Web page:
DOUBLE REVIEW: Circe & The Song of Achilles by Madeline Miller

I was really hesitant to read Circe given the massive attention this book has received on Goodreads and by BookTubers in response to its release in 2018. My wife even picked up the book, read around twenty pages, and proclaimed that it just wasn't for her at the time. After hearing the hype and with a desire to read mythology once again, I picked up Miller's tale of the witch to be very surprised by the experience the text offered.

Circe is best known from her actions in Homer's "The Odyssey" where she lures Odysseus's men into her home and turns them into pigs. Then, she lures Odysseus into becoming her lover for a year  until he is released to continue his journey home. The original excerpts of the poem featuring Circe gives very little information about her and leaves much to be desired in terms of her origin story and the rationale behind her actions.

Madeline Miller changes that...

Miller's book features the life of Circe from her unusual birth. The book, heavily dependent on mythology and extensive research, gives Circe's actions purpose as she discovers her powers of witchcraft in contrast to alienation and love. The story features mythological monsters (Scylla, Minotaur, etc.) and mortals (Odysseus, Telemachus, etc.) strongly contrasting the affairs between monster and man.

Miller is a story-weaver who offers a retelling of a classic tale that explores the psyche of the protagonist. She does not forgive flaws in her characters. Rather, she makes those flaws a pivotal part of their characterization justifying reasons behind actions and exploring remorse in a way that is often not seen from the standpoint of the gods, goddesses, and demigods in the original tales. She is careful to make her reader understand the origins of the characters to transport readers back to the Greek mythos so loved by readers throughout centuries of literature.

Circe becomes more than just a witch in the story and holds more dimension than just being an outcast marooned on an island. While her tale weaves woe and remorse, it brings forward a mystery that cannot be brushed aside in light of her power and legend. Circe is a goddess who never wanted to be treated like her birthright and is as human as her reader.

While Madeline Miller's Circe may not be a book that every reader falls in love with, it sure is worthy of a read from anyone who loves Greek mythology and especially those who gravitate towards Homer's "The Odyssey."

After reading the tale, I simply could not stop and placed Miller's The Song of Achilles on hold to be read right after.

The Song of Achilles is very different than Circe. The story is told from the perspective of Patroclus who has a rather conflicting history in Greek mythology. Sometimes referred to as the cousin of Achilles while at other times referred to as the lover of Achilles, Patroclus (like Circe) has a backstory that is not explored in the original myths. However, Madeline Miller takes the time to mine literature and culture to explore the untold story of Patroclus's love for Achilles in light of the Trojan War that is prophesied as being the end of Achilles's life.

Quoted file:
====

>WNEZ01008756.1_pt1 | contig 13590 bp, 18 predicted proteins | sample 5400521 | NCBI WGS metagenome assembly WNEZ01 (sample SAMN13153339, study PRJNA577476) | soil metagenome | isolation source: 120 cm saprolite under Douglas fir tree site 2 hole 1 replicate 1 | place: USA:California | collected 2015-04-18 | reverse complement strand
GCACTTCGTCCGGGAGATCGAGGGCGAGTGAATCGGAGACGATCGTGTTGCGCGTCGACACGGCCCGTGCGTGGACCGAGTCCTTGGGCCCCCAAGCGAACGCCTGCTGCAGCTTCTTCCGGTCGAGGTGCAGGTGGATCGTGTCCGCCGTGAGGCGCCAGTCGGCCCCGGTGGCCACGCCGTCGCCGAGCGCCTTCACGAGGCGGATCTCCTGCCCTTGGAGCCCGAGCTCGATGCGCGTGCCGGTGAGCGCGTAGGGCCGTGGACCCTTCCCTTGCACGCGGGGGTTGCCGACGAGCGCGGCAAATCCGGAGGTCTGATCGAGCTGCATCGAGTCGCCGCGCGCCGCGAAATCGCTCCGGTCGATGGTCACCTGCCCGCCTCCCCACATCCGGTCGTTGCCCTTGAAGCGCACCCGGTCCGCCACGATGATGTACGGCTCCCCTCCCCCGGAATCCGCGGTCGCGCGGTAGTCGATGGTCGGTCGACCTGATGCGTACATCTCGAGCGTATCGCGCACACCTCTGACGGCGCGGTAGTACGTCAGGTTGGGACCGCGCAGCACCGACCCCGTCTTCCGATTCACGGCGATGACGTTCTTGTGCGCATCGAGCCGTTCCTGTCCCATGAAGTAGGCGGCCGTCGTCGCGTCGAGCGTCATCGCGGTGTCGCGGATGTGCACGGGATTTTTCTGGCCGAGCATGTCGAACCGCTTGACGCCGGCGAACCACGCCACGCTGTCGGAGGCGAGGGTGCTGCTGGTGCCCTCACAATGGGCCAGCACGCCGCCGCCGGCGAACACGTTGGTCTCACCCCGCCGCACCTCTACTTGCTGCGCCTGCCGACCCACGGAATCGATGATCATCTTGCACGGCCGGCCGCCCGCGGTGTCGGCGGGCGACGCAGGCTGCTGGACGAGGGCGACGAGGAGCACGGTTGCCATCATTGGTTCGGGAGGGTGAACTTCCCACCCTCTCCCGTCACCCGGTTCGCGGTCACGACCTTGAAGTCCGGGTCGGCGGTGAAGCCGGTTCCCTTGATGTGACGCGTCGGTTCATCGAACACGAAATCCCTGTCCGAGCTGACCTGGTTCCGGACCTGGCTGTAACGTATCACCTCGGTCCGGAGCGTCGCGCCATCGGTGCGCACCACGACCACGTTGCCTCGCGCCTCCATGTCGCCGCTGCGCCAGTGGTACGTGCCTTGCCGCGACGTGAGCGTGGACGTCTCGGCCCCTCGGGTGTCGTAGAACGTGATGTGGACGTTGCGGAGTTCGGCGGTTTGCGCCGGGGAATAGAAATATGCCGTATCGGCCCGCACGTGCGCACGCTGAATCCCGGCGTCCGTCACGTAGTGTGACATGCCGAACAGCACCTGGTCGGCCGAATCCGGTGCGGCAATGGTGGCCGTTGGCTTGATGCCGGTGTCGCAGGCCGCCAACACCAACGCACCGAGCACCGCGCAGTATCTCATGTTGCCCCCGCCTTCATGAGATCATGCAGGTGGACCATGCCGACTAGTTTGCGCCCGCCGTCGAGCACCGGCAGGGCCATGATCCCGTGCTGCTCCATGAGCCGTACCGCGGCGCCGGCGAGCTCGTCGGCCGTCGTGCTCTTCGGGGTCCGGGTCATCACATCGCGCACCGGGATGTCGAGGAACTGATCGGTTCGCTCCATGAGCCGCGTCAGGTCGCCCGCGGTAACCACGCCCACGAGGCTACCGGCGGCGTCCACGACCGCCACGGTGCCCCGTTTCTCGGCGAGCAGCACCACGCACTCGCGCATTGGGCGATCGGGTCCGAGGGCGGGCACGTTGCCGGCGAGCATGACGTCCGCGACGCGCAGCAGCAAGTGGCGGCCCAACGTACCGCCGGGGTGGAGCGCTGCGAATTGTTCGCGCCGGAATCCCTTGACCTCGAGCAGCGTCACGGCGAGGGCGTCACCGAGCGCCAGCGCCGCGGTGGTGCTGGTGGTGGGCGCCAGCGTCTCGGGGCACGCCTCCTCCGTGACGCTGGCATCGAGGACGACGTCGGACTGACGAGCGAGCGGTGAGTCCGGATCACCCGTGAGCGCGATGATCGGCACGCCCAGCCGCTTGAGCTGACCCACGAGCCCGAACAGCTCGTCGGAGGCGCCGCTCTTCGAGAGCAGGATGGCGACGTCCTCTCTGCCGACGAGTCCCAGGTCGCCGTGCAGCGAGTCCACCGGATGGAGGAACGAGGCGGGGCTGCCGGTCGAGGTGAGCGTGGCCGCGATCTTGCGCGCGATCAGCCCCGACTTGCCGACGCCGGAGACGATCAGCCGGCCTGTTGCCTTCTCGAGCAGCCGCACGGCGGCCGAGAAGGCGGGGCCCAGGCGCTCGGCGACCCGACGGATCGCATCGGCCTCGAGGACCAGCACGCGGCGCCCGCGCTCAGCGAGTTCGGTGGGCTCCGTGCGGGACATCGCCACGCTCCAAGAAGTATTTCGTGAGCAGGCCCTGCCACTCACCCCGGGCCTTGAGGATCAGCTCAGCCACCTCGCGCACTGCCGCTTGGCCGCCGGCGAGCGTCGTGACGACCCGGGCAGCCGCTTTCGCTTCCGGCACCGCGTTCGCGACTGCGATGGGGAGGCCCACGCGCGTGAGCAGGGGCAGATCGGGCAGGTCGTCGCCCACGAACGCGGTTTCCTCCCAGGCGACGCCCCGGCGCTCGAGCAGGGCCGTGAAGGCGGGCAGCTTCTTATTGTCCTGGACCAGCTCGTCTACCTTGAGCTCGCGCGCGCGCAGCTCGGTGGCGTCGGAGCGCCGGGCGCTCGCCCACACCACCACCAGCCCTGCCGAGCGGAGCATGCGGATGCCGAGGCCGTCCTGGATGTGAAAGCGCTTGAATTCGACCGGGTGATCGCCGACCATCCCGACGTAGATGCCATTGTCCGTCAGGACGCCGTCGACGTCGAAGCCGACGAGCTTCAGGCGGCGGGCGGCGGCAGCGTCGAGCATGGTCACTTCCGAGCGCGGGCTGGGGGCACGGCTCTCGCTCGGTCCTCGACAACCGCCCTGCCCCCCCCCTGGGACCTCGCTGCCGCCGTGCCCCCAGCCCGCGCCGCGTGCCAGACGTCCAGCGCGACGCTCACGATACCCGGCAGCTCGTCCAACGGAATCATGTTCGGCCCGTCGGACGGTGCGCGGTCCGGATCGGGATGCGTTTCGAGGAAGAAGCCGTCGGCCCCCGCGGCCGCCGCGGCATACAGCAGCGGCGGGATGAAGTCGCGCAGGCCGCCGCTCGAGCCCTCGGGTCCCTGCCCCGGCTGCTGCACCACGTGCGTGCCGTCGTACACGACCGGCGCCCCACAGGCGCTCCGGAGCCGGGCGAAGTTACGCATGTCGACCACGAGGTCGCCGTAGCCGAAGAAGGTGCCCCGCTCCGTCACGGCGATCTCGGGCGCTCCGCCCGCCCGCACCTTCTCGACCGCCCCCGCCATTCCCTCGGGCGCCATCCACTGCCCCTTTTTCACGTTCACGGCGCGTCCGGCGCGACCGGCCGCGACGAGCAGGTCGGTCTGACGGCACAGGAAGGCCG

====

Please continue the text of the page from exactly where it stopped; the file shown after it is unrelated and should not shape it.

Like Circe, The Song of Achilles takes a close look at the origins of myth in that it explores the traits that evoke fame and infamy in contrast to humanity. In light of Homer's "The Illiad," The Song of Achilles considers Achilles hubris and the way that pride is damaging to the perception of fame and to personal relationships.

This story has a sad ending that is expected from the mythology surrounding Achilles and Patroclus, but the ending is redeemed by an unexpected twist that left me gasping (for air? from tears?). While Achille's actions and hubris never truly feel redeemed, they are certainly laid into perspective of his characterization and the myths of The Trojan War.

While this book was good, I feel Miller's writing has definitely shown improvement in Circe as she depends on her own use of language and rendering of events-- rather than romance and activity-- to tell a story. Circe was a quick read while The Song of Achilles was much slower for me. Could it be the content of the story and my own interest in the tale? Definitely so. Achille's story posed a tough start with the attention to the romance followed-up by pages upon pages of fighting.

Unlike Circe, The Song of Achilles wasn't a book written for me. I have never truly been interested in Achilles and never felt like he was anything other than a self-righteous warrior. Even though Miller took a shot at making Achilles feel more human, his characterization did not (thankfully) surpass the original myth losing historical and literary ambition for new-wave ambivalence. The story felt true, and I cannot fault Miller for her interpretation. However, it is still the story of Achilles thus a story not meant for readers who do not enjoy narcissistic warriors and pain.

The Song of Achilles is a book for someone who is not offended by adult themes often present in Greek mythology and literature. Likewise, I would recommend it to someone who is seeking a more modern interpretation of the Achilles story featuring what may be a unique perspective of his love for Patroclus.

My Ratings:

Circe - ⭐⭐⭐⭐
The Song of Achilles - ⭐⭐⭐

P.S. A quick note... my wife decided to finish Circe after hearing my glowing comments about the book. You will just have to wait and see if she will decide to give her review of the book.